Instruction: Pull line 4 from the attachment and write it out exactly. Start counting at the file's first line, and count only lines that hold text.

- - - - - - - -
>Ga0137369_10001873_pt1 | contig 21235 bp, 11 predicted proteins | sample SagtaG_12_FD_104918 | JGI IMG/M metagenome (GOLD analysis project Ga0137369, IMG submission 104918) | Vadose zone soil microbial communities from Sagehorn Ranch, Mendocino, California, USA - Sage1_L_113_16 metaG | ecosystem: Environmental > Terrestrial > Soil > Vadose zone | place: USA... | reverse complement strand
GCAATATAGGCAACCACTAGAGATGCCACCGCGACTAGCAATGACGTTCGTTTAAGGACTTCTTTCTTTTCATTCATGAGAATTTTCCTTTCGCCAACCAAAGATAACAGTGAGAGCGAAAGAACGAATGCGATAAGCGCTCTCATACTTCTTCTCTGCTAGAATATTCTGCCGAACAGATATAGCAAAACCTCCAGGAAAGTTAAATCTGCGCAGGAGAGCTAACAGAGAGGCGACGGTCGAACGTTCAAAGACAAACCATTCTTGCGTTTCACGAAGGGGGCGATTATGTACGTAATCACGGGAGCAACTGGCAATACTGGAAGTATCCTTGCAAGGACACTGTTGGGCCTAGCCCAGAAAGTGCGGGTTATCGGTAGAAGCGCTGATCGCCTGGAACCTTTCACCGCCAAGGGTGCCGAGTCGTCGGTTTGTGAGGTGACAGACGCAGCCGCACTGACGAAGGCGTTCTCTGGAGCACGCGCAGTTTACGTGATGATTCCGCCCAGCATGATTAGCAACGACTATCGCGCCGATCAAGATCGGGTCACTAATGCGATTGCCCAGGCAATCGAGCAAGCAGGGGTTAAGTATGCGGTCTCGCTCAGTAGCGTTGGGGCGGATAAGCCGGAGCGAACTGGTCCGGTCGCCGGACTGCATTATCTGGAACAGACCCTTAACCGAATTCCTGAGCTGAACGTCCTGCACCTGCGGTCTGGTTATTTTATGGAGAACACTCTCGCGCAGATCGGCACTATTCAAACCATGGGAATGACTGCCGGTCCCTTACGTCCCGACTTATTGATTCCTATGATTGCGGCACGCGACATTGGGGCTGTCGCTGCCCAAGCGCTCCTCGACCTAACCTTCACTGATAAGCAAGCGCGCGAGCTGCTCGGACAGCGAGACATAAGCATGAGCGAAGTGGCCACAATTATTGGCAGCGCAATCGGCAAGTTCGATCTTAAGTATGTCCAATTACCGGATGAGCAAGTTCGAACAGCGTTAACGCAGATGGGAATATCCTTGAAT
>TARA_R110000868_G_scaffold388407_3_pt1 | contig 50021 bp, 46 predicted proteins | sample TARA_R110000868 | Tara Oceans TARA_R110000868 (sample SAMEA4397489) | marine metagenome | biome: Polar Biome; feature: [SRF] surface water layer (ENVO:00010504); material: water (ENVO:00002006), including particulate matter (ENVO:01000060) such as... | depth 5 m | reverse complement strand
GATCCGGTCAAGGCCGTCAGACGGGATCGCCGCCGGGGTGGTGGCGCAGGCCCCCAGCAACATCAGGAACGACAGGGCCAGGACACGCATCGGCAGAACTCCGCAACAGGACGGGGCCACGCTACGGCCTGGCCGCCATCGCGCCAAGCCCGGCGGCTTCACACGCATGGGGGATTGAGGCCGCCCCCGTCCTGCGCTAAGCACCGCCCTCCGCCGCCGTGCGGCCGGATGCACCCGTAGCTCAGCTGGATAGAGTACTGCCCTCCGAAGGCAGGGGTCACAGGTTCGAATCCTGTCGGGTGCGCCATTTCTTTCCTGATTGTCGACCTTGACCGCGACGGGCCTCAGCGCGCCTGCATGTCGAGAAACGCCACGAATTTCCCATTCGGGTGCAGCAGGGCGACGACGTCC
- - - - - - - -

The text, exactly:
GATCCGGTCAAGGCCGTCAGACGGGATCGCCGCCGGGGTGGTGGCGCAGGCCCCCAGCAACATCAGGAACGACAGGGCCAGGACACGCATCGGCAGAACTCCGCAACAGGACGGGGCCACGCTACGGCCTGGCCGCCATCGCGCCAAGCCCGGCGGCTTCACACGCATGGGGGATTGAGGCCGCCCCCGTCCTGCGCTAAGCACCGCCCTCCGCCGCCGTGCGGCCGGATGCACCCGTAGCTCAGCTGGATAGAGTACTGCCCTCCGAAGGCAGGGGTCACAGGTTCGAATCCTGTCGGGTGCGCCATTTCTTTCCTGATTGTCGACCTTGACCGCGACGGGCCTCAGCGCGCCTGCATGTCGAGAAACGCCACGAATTTCCCATTCGGGTGCAGCAGGGCGACGACGTCC